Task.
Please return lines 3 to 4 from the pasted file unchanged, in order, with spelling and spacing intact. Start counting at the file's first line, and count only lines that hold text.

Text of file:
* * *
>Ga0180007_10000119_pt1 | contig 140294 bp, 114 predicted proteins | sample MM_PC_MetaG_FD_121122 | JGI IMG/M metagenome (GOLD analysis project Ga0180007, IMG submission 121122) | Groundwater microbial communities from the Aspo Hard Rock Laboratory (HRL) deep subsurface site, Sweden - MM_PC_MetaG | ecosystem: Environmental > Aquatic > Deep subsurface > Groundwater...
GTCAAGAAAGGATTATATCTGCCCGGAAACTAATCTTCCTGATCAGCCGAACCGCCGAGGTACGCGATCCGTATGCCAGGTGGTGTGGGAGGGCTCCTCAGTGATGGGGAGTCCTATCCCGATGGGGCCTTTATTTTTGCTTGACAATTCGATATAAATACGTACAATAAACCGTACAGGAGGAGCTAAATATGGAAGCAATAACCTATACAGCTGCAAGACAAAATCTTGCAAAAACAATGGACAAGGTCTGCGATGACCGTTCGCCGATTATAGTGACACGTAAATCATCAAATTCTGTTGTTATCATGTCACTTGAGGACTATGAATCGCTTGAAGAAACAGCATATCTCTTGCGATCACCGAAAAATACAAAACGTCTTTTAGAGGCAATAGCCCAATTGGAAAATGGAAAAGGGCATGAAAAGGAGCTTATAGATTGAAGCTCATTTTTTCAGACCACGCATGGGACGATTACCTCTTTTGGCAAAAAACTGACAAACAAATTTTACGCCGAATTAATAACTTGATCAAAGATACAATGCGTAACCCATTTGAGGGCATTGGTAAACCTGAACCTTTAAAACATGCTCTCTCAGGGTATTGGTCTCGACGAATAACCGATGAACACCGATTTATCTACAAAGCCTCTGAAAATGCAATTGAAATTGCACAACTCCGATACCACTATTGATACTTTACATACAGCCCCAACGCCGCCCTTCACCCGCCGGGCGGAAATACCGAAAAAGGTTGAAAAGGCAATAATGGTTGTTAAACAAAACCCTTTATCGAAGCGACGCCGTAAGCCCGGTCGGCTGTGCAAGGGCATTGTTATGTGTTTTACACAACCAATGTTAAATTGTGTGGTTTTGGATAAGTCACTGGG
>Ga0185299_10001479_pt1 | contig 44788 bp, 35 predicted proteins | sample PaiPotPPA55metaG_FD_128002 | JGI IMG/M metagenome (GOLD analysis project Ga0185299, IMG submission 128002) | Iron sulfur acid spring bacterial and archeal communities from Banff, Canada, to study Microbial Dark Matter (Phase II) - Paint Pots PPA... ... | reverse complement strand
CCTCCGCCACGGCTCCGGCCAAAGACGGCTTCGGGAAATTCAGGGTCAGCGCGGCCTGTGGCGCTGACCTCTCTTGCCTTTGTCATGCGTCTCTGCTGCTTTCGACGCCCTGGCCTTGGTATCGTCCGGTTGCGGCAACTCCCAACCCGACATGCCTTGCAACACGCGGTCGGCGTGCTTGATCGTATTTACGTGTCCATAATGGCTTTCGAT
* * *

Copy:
>Ga0185299_10001479_pt1 | contig 44788 bp, 35 predicted proteins | sample PaiPotPPA55metaG_FD_128002 | JGI IMG/M metagenome (GOLD analysis project Ga0185299, IMG submission 128002) | Iron sulfur acid spring bacterial and archeal communities from Banff, Canada, to study Microbial Dark Matter (Phase II) - Paint Pots PPA... ... | reverse complement strand
CCTCCGCCACGGCTCCGGCCAAAGACGGCTTCGGGAAATTCAGGGTCAGCGCGGCCTGTGGCGCTGACCTCTCTTGCCTTTGTCATGCGTCTCTGCTGCTTTCGACGCCCTGGCCTTGGTATCGTCCGGTTGCGGCAACTCCCAACCCGACATGCCTTGCAACACGCGGTCGGCGTGCTTGATCGTATTTACGTGTCCATAATGGCTTTCGAT